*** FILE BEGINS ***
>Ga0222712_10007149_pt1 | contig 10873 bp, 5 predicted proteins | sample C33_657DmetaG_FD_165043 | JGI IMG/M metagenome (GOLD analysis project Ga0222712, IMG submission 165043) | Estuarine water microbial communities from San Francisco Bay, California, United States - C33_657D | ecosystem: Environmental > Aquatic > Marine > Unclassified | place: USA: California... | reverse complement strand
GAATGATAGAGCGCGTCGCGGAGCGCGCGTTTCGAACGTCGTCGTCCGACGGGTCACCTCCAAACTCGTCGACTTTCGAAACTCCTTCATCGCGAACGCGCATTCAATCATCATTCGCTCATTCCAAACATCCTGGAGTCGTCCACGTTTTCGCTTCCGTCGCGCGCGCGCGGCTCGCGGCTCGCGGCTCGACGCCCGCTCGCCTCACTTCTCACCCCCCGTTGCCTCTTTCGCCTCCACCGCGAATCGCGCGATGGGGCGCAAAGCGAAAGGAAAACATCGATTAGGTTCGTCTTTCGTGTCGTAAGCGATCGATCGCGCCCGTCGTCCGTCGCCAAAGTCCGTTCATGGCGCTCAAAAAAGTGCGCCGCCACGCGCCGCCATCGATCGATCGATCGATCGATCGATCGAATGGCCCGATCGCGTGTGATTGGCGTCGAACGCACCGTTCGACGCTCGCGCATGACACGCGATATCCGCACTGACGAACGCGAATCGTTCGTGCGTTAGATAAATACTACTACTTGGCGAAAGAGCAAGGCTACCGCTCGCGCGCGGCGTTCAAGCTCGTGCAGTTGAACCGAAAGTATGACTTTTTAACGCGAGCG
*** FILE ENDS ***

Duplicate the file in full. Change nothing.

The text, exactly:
>Ga0222712_10007149_pt1 | contig 10873 bp, 5 predicted proteins | sample C33_657DmetaG_FD_165043 | JGI IMG/M metagenome (GOLD analysis project Ga0222712, IMG submission 165043) | Estuarine water microbial communities from San Francisco Bay, California, United States - C33_657D | ecosystem: Environmental > Aquatic > Marine > Unclassified | place: USA: California... | reverse complement strand
GAATGATAGAGCGCGTCGCGGAGCGCGCGTTTCGAACGTCGTCGTCCGACGGGTCACCTCCAAACTCGTCGACTTTCGAAACTCCTTCATCGCGAACGCGCATTCAATCATCATTCGCTCATTCCAAACATCCTGGAGTCGTCCACGTTTTCGCTTCCGTCGCGCGCGCGCGGCTCGCGGCTCGCGGCTCGACGCCCGCTCGCCTCACTTCTCACCCCCCGTTGCCTCTTTCGCCTCCACCGCGAATCGCGCGATGGGGCGCAAAGCGAAAGGAAAACATCGATTAGGTTCGTCTTTCGTGTCGTAAGCGATCGATCGCGCCCGTCGTCCGTCGCCAAAGTCCGTTCATGGCGCTCAAAAAAGTGCGCCGCCACGCGCCGCCATCGATCGATCGATCGATCGATCGATCGAATGGCCCGATCGCGTGTGATTGGCGTCGAACGCACCGTTCGACGCTCGCGCATGACACGCGATATCCGCACTGACGAACGCGAATCGTTCGTGCGTTAGATAAATACTACTACTTGGCGAAAGAGCAAGGCTACCGCTCGCGCGCGGCGTTCAAGCTCGTGCAGTTGAACCGAAAGTATGACTTTTTAACGCGAGCG